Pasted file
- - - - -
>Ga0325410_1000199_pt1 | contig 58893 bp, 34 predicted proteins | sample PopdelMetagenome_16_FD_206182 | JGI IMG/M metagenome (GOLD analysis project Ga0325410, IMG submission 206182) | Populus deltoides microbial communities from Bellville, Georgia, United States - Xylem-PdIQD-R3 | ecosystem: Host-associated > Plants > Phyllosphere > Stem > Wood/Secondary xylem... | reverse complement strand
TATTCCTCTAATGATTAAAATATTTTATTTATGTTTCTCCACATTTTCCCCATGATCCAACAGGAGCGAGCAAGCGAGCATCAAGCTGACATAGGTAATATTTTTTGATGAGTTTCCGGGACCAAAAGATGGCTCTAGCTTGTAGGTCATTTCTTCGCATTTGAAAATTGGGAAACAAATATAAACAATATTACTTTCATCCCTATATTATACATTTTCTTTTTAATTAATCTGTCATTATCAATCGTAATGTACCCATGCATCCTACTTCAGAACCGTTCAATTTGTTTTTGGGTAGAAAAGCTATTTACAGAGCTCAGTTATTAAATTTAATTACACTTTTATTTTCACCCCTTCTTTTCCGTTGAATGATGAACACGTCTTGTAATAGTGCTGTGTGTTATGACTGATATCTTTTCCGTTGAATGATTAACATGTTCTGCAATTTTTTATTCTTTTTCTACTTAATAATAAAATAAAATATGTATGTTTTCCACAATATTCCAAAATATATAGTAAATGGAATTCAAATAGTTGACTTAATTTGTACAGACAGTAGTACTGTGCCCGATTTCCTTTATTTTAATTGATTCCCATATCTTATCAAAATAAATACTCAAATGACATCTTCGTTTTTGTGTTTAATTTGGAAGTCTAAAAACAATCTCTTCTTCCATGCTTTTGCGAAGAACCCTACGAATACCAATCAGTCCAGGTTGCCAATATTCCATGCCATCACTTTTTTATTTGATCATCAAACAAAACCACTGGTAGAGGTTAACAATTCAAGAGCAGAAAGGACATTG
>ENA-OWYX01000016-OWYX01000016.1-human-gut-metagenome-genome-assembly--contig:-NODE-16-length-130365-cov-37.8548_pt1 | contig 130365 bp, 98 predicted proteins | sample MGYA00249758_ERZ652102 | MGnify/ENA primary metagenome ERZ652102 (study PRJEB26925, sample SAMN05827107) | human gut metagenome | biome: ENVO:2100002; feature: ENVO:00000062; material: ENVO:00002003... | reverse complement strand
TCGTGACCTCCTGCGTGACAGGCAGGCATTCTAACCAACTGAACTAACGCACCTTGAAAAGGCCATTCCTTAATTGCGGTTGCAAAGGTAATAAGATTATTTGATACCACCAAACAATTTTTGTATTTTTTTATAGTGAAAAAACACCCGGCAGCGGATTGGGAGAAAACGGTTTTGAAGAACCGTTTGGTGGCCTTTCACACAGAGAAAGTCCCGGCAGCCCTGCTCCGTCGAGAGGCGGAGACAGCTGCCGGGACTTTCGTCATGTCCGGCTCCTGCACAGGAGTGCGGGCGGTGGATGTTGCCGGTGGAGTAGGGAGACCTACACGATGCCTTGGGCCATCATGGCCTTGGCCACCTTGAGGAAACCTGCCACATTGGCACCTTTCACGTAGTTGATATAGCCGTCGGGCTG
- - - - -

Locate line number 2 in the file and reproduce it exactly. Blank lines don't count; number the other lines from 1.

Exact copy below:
TATTCCTCTAATGATTAAAATATTTTATTTATGTTTCTCCACATTTTCCCCATGATCCAACAGGAGCGAGCAAGCGAGCATCAAGCTGACATAGGTAATATTTTTTGATGAGTTTCCGGGACCAAAAGATGGCTCTAGCTTGTAGGTCATTTCTTCGCATTTGAAAATTGGGAAACAAATATAAACAATATTACTTTCATCCCTATATTATACATTTTCTTTTTAATTAATCTGTCATTATCAATCGTAATGTACCCATGCATCCTACTTCAGAACCGTTCAATTTGTTTTTGGGTAGAAAAGCTATTTACAGAGCTCAGTTATTAAATTTAATTACACTTTTATTTTCACCCCTTCTTTTCCGTTGAATGATGAACACGTCTTGTAATAGTGCTGTGTGTTATGACTGATATCTTTTCCGTTGAATGATTAACATGTTCTGCAATTTTTTATTCTTTTTCTACTTAATAATAAAATAAAATATGTATGTTTTCCACAATATTCCAAAATATATAGTAAATGGAATTCAAATAGTTGACTTAATTTGTACAGACAGTAGTACTGTGCCCGATTTCCTTTATTTTAATTGATTCCCATATCTTATCAAAATAAATACTCAAATGACATCTTCGTTTTTGTGTTTAATTTGGAAGTCTAAAAACAATCTCTTCTTCCATGCTTTTGCGAAGAACCCTACGAATACCAATCAGTCCAGGTTGCCAATATTCCATGCCATCACTTTTTTATTTGATCATCAAACAAAACCACTGGTAGAGGTTAACAATTCAAGAGCAGAAAGGACATTG